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News & Press: Public Health

Leading DC Medical Organization and DC Physicians Urge Women to Receive Testing For Breast Cancer

Friday, October 26, 2018  
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Leading D.C. Medical Organization and District Physicians Urge Women to Receive Testing For Breast Cancer during Breast Cancer Awareness Month
The District Has Highest Rate of Breast Cancer Diagnosis, Death in the Country

WASHINGTON (October 26, 2018) – The Medical Society of the District of Columbia (MSDC), Washington, D.C.’s leading physicians group, today urged women across the District to talk to their doctor about the importance of screening and treatment for breast cancer as part of Breast Cancer Awareness Month, which is recognized nation-wide in the month of October.

Preventive action is especially important for Washingtonians. Washington, D.C. currently has the highest rate of breast cancer diagnosis and mortality for breast cancer nationwide,
according to the Centers for Disease Control and Prevention (CDC). The most effective way to improve a patient’s prognosis and decrease mortality is through effective screening to ensure the earliest possible treatment, particularly for more aggressive varieties of breast cancer.

“Early detection of breast cancer is the best way to help patients live longer, healthier lives,” said Dr. Raymond Tu, MD, MS, FACR, president of MSDC. “Breast Cancer Awareness Month helps raise the profile of a disease that is estimated to take over 40,000 lives in 2018 but for which medical advances in screening and treatment have helped save hundreds of thousands of lives.” The most effective way to improve a patient’s prognosis and decrease mortality is through effective screening to ensure the earliest possible treatment, particularly for more aggressive varieties of breast cancer.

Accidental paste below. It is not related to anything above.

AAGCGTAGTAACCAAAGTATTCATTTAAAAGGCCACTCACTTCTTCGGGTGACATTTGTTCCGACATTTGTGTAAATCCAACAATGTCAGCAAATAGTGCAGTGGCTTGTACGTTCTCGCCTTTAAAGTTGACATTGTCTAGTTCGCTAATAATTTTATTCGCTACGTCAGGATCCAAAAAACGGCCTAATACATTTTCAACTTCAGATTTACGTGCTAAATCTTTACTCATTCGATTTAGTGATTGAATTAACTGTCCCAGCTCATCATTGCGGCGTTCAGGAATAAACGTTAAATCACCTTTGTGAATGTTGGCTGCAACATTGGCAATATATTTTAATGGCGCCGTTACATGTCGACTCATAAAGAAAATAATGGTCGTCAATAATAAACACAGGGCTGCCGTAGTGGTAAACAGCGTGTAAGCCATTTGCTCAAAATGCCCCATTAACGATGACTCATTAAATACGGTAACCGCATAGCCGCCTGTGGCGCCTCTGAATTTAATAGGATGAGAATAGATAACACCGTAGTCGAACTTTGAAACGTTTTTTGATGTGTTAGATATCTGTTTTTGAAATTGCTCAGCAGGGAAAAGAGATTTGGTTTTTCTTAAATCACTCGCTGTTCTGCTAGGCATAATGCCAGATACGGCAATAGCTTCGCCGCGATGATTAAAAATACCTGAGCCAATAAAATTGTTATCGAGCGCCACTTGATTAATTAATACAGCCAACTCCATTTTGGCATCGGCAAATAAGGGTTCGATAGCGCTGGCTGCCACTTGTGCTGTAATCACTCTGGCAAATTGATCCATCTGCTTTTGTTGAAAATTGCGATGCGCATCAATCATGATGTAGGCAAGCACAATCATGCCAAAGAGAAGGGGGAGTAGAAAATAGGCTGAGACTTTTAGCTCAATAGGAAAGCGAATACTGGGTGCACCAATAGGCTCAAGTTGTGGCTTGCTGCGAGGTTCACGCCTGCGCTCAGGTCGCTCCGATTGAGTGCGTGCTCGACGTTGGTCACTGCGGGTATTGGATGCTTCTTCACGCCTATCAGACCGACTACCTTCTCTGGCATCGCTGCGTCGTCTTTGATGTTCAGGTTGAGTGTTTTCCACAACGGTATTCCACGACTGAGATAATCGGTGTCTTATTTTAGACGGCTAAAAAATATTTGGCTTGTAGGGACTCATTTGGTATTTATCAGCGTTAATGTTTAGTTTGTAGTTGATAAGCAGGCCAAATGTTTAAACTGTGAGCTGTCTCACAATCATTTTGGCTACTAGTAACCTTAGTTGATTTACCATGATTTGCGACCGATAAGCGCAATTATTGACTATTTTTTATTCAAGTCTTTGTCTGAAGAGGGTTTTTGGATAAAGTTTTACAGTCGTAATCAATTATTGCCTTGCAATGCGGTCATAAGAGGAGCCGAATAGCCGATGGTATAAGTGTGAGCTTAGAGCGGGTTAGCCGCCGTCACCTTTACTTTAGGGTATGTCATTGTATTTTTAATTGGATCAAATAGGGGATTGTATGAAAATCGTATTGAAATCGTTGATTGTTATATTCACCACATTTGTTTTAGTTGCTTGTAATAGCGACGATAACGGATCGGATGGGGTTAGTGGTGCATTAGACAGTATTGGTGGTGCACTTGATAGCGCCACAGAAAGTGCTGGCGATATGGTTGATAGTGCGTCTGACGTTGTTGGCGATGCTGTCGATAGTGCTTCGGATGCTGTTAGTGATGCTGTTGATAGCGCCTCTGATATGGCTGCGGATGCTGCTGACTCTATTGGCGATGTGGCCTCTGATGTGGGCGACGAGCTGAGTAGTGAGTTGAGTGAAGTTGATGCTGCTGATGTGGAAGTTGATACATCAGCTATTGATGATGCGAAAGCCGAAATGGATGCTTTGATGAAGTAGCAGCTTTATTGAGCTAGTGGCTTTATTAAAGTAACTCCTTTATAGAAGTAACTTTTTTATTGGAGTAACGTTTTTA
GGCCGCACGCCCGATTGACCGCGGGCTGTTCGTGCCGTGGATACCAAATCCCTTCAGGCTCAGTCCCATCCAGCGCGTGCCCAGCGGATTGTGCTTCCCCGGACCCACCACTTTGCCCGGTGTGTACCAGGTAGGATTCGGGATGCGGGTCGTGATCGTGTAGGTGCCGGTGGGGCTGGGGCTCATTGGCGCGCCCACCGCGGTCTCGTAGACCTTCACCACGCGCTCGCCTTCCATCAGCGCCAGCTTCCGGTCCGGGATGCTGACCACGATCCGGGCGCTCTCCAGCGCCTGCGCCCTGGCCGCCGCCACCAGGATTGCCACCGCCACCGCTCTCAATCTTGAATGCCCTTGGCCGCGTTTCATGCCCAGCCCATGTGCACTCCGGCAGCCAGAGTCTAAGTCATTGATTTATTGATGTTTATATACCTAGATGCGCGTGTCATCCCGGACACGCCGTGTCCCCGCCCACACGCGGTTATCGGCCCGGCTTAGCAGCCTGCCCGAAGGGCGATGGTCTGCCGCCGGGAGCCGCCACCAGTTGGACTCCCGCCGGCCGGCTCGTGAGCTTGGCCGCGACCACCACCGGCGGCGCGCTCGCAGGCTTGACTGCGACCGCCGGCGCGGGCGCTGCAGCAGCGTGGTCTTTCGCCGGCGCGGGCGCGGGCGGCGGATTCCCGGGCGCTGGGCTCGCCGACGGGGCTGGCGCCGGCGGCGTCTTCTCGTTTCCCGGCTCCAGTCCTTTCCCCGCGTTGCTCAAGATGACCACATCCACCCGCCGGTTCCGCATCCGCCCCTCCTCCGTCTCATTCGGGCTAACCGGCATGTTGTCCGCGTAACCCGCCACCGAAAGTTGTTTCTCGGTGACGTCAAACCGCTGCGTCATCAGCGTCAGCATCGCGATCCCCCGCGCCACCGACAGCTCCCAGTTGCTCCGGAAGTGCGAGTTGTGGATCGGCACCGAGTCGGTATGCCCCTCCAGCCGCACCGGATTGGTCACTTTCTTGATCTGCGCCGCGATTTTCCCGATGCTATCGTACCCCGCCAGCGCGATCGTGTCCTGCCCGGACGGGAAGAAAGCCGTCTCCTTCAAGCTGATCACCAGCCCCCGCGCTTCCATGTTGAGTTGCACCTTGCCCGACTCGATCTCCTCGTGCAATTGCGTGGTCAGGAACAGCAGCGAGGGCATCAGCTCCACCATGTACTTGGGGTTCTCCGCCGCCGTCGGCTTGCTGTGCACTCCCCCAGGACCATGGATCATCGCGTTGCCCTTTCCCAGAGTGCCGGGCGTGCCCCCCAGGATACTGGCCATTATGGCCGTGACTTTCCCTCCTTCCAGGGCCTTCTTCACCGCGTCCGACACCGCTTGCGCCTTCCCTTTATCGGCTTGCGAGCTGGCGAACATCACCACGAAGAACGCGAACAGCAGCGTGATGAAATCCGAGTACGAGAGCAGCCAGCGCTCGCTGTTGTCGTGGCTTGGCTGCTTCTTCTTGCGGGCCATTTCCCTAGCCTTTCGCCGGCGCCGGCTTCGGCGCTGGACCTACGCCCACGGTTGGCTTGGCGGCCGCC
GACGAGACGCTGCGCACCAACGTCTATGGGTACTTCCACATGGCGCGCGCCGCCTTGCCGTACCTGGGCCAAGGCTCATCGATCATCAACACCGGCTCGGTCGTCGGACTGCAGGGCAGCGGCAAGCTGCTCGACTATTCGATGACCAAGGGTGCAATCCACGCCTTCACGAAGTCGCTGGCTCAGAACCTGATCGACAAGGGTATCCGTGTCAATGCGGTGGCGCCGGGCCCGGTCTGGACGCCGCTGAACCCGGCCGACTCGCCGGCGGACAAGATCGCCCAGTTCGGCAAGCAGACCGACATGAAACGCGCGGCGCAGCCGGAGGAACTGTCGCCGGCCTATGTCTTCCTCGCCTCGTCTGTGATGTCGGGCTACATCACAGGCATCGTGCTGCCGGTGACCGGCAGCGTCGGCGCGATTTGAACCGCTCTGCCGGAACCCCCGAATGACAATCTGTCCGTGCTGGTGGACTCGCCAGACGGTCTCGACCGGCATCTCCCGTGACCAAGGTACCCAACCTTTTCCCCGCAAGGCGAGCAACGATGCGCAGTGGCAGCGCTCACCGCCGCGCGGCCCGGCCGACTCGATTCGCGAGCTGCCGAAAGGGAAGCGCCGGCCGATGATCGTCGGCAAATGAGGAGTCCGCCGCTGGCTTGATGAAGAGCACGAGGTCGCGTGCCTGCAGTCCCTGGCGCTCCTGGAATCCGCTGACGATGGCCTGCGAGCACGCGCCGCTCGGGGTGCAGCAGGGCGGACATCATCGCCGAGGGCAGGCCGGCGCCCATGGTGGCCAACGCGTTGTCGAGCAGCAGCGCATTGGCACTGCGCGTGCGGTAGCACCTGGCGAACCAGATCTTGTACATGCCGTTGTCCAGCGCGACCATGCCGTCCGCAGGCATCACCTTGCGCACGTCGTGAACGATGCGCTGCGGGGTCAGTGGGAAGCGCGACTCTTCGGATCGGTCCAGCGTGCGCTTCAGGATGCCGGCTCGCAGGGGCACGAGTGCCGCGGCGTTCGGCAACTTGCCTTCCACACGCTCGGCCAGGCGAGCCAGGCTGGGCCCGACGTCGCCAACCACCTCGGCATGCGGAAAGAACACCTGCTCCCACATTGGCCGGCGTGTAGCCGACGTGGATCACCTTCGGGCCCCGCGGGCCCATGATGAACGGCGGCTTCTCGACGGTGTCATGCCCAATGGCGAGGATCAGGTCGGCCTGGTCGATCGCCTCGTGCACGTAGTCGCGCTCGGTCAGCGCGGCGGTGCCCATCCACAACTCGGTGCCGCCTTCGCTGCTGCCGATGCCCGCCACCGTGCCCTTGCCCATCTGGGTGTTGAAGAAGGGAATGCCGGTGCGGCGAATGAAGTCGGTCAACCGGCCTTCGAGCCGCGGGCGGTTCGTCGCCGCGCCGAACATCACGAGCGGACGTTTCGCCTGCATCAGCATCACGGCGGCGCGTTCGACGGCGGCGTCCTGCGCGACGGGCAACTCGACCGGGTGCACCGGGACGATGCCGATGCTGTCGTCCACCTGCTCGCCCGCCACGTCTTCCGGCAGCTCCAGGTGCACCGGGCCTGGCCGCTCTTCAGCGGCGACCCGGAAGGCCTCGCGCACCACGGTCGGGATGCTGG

“As Breast Cancer Awareness Month draws to a close, it’s incredibly important that women – especially those with a family history of breast cancer or who are otherwise at increased risk – are receiving the care they need. This includes additional screening for women with dense breast tissue, which can make it more difficult to detect cancers by mammography. Preventive care goes beyond just screening for cancer. For women with metastatic breast cancer, where a cancer diagnosis has spread beyond the breast to lymph nodes and other parts of the body, it’s critical that physicians and patients work together to determine a patient’s risk and appropriate treatment,” said MSDC executive vice president Robert Hay Jr.

In addition to passing a bill to recognize Breast Cancer Awareness Month, the Council of the District of Columbia recently introduced the Breast Density Screening and Notification Act of 2018, which would require increased reporting for mammograms that show high breast density, and require insurers to fully cover certain services related to breast cancer screening. MSDC applauds the Council for these steps to help and support breast cancer patients and improve access to life-saving cancer screening.

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Media Contacts:
Pia Duryea
Medical Society of the District of Columbia
duryea@msdc.org
(202) 355-9414

About the Medical Society of the District of Columbia (MSDC)
With over 2,600 members, the Medical Society of the District of Columbia is the largest medical organization representing metropolitan Washington physicians in the District of Columbia. The Medical Society was founded in 1817, and it is dedicated to ensuring the well-being of physicians and their patients in metropolitan Washington. For more information, visit msdc.org.
                                                           
See Press Release pdf.


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